Wednesday, June 18, 2008

One Man's Dream Is Another's Nightmare

A article headlined, “Is America’s suburban dream collapsing into a nightmare?” has proven to be pretty provocative, judging by the volume and tone of comments posted in response.

The author proposes that in the not too far off future, market forces like the mortgage crisis, gas prices and a housing surplus will change homebuying tastes so drastically that the idyllic suburban McMansion may become the new American slum.

According to the article, demand will rise so sharply for walkable, transit-accessible housing in urban areas that the poor could be priced out of today’s ghettos and forced to move to the outlying suburbs. The writer conjures up visions of abandoned cul-de-sac neighborhoods swamped with for sale signs and overgrown grass. These large homes will be split into multi-family dwellings, and neighborhoods will be in danger of street gang infiltration.

Perhaps more fascinating than the glum future outlined in this article was the feedback it generated. I’ve read theories along these lines before on websites geared toward hardcore planners, but not on CNN, one of the most widely trafficked mainstream news sites in the world.

The interactive comments section became an entertaining battleground between those who view the New Urbanist movement with an almost religious seriousness and suburbanites and country folk who view the word “urban” as code for crime, pollution and a hostile way of life. At last check, there were hundreds of comments posted, apparently so many that they shut down the interactive feature.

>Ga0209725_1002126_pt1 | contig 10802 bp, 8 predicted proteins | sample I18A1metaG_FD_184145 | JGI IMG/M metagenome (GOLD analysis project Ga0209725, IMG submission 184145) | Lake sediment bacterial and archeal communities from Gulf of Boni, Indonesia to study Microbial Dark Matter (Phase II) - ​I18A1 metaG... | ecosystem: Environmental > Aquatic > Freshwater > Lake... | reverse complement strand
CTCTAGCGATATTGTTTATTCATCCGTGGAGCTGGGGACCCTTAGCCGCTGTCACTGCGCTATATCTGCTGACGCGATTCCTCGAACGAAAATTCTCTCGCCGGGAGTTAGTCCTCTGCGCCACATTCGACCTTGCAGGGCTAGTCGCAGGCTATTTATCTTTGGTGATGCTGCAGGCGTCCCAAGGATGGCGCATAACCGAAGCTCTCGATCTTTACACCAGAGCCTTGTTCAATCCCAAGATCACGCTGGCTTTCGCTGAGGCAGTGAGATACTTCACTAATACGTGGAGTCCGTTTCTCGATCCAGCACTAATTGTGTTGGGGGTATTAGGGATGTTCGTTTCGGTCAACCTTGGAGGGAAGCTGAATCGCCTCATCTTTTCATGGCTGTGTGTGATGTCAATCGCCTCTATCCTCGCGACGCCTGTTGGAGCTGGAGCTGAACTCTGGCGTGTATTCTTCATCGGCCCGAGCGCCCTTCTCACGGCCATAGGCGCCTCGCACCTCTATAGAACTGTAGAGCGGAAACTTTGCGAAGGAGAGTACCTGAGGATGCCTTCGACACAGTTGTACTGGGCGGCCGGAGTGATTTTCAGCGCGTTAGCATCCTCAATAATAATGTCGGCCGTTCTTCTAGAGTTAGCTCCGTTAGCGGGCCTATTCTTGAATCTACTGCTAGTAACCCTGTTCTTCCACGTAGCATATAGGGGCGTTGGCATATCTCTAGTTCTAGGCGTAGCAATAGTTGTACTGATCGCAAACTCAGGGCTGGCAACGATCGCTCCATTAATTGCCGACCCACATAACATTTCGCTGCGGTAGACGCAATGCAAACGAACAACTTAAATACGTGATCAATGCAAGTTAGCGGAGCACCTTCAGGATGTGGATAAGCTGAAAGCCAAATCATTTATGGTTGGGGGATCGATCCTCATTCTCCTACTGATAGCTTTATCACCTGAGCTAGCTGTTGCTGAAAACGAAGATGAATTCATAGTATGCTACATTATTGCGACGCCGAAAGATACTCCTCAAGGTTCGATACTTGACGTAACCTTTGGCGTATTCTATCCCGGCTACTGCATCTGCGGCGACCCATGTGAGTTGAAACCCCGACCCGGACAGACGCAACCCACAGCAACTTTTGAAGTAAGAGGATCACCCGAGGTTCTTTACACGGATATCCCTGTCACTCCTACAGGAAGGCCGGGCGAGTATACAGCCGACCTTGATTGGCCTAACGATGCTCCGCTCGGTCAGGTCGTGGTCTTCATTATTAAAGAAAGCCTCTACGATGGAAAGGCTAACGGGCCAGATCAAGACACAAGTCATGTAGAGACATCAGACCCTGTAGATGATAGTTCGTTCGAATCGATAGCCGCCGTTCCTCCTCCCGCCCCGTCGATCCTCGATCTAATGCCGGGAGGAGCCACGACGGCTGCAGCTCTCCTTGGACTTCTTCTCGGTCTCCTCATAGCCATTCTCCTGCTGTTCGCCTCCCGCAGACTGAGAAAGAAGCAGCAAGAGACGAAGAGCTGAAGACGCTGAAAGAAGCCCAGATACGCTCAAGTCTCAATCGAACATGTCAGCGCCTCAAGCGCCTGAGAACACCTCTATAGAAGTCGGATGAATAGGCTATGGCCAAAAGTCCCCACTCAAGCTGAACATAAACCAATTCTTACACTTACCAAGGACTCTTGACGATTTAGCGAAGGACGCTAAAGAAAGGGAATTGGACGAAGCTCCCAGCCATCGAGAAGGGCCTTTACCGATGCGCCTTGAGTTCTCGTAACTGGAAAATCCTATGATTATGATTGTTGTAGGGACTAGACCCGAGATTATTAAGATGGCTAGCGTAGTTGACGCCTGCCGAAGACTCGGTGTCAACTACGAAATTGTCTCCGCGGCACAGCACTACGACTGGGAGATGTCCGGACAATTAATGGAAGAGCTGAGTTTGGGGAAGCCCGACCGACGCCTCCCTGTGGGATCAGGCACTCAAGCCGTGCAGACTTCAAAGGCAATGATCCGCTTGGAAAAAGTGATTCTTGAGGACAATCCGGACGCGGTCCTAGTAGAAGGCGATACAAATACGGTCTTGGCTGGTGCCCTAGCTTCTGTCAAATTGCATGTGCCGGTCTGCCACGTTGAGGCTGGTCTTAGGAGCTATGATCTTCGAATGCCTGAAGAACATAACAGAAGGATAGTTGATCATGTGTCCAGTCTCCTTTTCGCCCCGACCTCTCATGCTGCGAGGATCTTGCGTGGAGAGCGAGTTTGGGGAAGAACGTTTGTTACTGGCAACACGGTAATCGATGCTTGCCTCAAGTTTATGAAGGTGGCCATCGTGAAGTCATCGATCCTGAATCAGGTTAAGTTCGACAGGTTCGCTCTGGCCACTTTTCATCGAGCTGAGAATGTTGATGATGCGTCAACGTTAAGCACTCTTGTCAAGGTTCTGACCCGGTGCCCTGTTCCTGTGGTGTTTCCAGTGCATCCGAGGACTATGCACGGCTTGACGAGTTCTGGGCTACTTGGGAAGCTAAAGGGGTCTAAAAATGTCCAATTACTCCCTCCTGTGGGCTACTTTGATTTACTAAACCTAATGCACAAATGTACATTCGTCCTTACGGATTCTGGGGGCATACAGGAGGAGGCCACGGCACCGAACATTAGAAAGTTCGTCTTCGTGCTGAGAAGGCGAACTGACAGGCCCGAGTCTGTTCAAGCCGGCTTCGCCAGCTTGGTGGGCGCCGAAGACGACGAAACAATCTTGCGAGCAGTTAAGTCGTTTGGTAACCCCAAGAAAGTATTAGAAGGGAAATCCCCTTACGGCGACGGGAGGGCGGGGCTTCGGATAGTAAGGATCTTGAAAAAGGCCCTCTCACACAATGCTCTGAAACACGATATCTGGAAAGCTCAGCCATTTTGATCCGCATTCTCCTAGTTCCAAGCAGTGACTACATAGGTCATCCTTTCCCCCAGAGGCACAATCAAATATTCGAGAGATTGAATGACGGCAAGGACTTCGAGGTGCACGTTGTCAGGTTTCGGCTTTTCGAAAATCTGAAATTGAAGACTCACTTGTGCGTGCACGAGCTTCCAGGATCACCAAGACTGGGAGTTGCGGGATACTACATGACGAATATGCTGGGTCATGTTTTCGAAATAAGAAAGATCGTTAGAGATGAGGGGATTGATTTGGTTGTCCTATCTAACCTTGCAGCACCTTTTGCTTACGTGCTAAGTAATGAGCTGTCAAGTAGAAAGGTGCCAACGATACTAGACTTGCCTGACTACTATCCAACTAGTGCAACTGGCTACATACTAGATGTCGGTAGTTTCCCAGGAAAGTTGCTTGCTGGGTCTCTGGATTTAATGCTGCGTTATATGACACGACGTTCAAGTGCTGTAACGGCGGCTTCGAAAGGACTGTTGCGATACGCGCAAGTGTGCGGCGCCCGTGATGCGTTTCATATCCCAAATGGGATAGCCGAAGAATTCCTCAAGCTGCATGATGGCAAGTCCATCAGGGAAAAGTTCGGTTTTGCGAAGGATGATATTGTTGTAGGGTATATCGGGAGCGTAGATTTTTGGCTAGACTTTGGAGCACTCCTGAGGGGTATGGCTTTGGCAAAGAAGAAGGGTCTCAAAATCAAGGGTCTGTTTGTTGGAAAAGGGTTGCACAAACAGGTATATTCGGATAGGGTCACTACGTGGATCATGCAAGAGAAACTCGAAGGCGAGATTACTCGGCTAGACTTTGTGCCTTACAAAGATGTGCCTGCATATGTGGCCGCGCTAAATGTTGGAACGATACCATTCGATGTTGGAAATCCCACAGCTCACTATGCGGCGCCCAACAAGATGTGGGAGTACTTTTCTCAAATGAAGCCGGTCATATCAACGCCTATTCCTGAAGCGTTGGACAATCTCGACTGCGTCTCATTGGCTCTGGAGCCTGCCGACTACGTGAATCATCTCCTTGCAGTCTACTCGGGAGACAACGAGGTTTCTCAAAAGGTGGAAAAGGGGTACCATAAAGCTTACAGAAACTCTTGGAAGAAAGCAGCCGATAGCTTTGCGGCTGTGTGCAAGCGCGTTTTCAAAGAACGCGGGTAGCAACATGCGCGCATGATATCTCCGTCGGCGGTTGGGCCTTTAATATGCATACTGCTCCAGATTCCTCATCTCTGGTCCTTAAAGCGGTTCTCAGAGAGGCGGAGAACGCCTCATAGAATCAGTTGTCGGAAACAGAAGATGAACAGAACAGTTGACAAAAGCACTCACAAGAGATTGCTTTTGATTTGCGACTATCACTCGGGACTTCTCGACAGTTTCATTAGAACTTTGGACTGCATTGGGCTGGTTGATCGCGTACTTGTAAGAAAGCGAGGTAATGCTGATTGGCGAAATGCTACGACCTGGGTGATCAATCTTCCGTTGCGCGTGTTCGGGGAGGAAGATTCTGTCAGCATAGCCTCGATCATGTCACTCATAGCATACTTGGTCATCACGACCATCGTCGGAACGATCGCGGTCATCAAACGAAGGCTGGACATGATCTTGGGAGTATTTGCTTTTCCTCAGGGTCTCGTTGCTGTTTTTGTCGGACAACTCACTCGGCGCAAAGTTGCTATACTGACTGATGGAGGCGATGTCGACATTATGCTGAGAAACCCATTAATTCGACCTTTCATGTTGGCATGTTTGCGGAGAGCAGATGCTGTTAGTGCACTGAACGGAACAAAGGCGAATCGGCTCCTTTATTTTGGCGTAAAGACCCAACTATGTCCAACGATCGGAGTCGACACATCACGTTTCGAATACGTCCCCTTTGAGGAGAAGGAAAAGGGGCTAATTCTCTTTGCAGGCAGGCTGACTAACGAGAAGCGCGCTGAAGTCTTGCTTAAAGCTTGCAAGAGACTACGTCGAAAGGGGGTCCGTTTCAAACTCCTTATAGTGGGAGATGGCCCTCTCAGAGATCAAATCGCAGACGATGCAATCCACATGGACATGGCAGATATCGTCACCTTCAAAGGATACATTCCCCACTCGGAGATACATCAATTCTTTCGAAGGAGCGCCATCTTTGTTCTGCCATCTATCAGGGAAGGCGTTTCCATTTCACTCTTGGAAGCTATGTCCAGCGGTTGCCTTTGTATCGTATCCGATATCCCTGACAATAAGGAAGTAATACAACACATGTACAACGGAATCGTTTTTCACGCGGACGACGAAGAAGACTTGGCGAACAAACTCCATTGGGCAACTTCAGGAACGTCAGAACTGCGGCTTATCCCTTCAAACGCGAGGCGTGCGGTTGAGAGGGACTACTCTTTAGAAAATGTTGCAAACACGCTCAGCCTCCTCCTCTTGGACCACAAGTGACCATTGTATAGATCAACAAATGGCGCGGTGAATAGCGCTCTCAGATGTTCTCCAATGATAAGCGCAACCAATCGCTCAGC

Tuesday, June 3, 2008

Book 'Em, BART

By Karl Vilacoba

What a novel idea!

The San Francisco Bay Area Rapid Transit District (BART) has teamed up with a local library to set up a book-lending machine at its Pittsburg/Bay Point Station. According to BART, they are the first transit system in the nation to offer such a service.

Riders can choose from 400 fiction or nonfiction books for free by inserting a valid Contra Costa County library card in the machine. They can borrow up to three books at a time, as long as they return them to the machine within three weeks. The public will have access to the machine during BART’s normal hours of operation.

The county public library plans to install three other machines at a transit village at a BART station in Pleasant Hill, a site in Byron/Discovery Bay and another location that has not yet been determined.

It is also unclear whether standard library silence rules will now apply to the station.